The Infants Microbiome and It’s Impact on Health

microbiome and infants

Older scientists used to believe that the gut is sterile until birth. However, today’s research contradicts this former belief showing that bacteria colonize the baby’s gut while it is still in the mother’s womb. Where do these bacteria come from? These microbes probably reach the baby’s gut when it swallows the fluid (called amniotic fluid) present in the bag of waters. Moreover, the skin of the baby is coated with a waxy substance that is shed into the bag of waters. This waxy coating also acts as a rich medium to fuel the growth of gut bacteria in the “womb baby.” [2] In fact, this waxy coating may also help keep life-threatening GI infections like necrotizing enterocolitis (as occurs in premature babies) at bay. Also, the early green stool of the fetus called meconium serves as a source of gut bacteria in the “womb baby.” [1]

Is early bacterial dwelling of the gut vital to a baby’s and child’s health? What are the factors that influence a baby’s gut microbiome and how do they contribute to health or disease? Let’s delve deeper into the answers.

Caesarean delivery alters the Gut Microbial Composition in early life

During vaginal birth, the newly born baby acquires most of the friendly bugs from the mother’s birth canal. In contrast, C-section deprives the baby of the beneficial microbes that reside in a mother’s vaginal canal. [2] These babies instead pick up bad bacteria from the mother’s skin and mouth, and also from the hospital environment. This transfer of unhealthy bugs in the newborn compromises the immune system, which may drive early gut and non-gut problems in such babies. [1] [3]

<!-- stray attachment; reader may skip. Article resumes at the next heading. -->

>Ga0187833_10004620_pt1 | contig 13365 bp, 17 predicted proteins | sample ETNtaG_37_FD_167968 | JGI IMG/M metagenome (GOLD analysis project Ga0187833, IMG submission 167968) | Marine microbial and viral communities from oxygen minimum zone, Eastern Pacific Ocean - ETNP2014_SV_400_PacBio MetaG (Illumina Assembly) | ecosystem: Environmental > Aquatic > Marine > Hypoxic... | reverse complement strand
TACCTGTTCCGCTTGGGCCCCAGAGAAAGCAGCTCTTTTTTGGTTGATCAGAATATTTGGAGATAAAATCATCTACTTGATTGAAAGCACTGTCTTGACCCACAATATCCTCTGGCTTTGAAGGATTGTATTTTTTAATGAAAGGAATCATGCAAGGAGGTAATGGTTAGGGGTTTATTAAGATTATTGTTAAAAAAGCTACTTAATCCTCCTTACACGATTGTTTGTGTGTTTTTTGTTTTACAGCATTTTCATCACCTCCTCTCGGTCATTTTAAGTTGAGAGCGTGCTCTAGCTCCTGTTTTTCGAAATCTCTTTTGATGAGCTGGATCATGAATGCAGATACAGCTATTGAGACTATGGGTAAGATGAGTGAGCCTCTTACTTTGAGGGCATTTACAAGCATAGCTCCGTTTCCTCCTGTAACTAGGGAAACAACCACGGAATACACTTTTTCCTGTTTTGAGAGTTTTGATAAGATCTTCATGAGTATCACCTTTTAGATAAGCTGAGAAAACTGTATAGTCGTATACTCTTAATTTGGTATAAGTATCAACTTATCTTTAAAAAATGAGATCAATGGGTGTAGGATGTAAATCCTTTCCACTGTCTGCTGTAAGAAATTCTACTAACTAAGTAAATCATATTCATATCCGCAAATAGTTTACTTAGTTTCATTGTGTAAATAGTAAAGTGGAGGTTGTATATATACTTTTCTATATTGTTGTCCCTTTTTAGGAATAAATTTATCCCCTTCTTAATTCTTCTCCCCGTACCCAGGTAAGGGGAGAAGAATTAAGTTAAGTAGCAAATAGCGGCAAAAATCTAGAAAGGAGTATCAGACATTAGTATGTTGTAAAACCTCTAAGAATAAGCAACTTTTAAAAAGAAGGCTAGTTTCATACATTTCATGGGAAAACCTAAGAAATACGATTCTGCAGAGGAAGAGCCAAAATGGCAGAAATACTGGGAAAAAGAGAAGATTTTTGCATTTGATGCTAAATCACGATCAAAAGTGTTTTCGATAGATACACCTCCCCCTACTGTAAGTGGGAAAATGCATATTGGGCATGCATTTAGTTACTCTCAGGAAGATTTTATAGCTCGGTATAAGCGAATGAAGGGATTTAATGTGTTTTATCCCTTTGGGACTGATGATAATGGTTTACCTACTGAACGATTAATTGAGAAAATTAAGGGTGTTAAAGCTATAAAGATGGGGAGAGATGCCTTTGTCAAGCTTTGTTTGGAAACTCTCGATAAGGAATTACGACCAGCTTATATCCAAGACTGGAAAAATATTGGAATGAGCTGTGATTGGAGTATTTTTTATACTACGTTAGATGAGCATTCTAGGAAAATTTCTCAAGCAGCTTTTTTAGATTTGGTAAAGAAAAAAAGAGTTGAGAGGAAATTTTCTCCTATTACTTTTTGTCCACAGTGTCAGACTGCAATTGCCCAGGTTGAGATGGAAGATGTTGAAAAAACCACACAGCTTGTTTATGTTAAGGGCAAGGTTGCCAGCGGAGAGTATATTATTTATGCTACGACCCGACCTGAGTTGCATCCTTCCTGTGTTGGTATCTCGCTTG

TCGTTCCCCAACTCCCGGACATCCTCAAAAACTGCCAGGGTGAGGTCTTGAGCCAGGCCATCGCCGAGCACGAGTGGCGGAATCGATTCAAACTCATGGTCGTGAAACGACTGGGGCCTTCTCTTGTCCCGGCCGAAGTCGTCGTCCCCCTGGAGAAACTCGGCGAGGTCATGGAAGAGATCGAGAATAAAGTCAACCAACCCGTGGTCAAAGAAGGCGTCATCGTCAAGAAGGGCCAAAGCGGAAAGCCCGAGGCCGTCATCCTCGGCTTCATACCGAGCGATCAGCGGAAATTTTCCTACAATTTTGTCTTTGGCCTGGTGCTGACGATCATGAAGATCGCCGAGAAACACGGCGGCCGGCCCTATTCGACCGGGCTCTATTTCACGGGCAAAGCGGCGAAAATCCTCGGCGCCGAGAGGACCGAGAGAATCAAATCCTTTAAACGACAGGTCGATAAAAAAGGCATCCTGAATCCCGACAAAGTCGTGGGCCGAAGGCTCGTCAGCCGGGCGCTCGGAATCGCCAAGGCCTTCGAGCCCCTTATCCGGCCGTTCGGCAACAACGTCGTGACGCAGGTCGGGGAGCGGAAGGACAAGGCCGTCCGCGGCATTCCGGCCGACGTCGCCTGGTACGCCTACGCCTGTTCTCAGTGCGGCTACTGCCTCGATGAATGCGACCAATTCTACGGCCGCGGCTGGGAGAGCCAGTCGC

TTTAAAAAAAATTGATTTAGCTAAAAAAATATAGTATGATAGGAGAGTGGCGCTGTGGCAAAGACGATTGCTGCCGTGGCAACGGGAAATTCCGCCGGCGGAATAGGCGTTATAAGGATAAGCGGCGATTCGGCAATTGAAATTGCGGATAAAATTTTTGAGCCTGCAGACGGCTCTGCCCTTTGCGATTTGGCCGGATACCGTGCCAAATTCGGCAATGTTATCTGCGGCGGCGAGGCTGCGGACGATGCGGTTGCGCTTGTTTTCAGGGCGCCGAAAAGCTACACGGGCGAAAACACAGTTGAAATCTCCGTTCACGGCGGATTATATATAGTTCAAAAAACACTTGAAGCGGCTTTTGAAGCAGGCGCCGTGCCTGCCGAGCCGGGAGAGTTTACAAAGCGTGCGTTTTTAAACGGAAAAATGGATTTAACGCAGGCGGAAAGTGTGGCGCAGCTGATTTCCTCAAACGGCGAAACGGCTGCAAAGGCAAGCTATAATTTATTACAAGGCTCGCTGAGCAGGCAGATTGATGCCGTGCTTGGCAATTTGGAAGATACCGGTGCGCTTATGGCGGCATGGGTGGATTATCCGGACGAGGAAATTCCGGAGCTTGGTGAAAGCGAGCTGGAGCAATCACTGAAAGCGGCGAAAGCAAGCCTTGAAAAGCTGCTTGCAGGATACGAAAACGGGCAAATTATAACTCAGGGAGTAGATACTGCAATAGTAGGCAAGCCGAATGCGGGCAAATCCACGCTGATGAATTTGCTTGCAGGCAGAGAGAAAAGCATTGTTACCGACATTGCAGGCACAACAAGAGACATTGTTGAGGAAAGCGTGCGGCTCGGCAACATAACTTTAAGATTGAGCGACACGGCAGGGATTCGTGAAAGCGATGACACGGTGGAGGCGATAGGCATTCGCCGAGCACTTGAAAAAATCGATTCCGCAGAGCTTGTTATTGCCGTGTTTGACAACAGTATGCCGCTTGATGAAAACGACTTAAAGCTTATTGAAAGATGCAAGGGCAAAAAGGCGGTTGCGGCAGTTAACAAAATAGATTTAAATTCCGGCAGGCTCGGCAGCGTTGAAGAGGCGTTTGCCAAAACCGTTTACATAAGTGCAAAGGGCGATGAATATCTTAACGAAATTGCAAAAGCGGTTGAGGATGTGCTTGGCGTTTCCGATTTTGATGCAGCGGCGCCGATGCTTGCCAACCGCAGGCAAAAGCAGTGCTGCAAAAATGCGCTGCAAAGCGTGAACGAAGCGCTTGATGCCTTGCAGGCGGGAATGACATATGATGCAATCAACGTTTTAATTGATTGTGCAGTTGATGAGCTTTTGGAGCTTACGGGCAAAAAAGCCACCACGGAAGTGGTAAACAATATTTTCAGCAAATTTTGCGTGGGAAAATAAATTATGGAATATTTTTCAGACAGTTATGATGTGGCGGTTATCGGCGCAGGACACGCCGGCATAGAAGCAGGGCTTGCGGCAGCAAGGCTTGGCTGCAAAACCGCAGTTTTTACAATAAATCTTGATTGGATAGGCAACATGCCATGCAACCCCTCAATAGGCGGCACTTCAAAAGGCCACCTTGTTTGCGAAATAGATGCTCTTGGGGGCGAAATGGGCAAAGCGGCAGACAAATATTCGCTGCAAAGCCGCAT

A study conducted by the Massachusetts experts showed reduced levels of friendly bacteria in caesarean‐delivered infants. [2]

Breast milk also shapes an Infant’s Microbiome

After birth, more healthy bugs reach the gut via the breast milk. The breast milk, in particular, colostrum, also contains prebiotics to promote the growth of helpful gut bacteria. These gut microbes then develop into mature colonies—and together with their genetic makeup—are referred to as “the microbiome.” They perform an awesome job of shaping an infant’s intestinal health, beginning from the initial years of life and beyond. They boost the digestion and metabolism of food, stimulate the immune system, and facilitate the production of brain chemicals that impact a child’s behavioral and mental function. [3]

Breastfed infants also have a lower risk of necrotizing enterocolitis (NEC). On the contrary, the gut of formula-fed infants harbors more of the unhealthy bugs that cause a number of health problems in later life. [4]

Antibiotic Usage disrupts the gut balance

Another key factor that impacts a child’s microbiome is the use of antibiotics by the mother while the baby is still in the uterus and/or by the child during the early years after birth. As is known, antibiotics disrupt the bacterial economy. In a study published in a pediatric journal, the researchers discovered that children who were exposed to antibiotics at a younger age displayed a stronger vulnerability to inflammatory bowel disease. [5]

Also noted is the increased risk of obesity and compromised immunity in children exposed to antibiotics during the early years of life.

Prematurely delivered infants are prone to imbalance of the gut microbial composition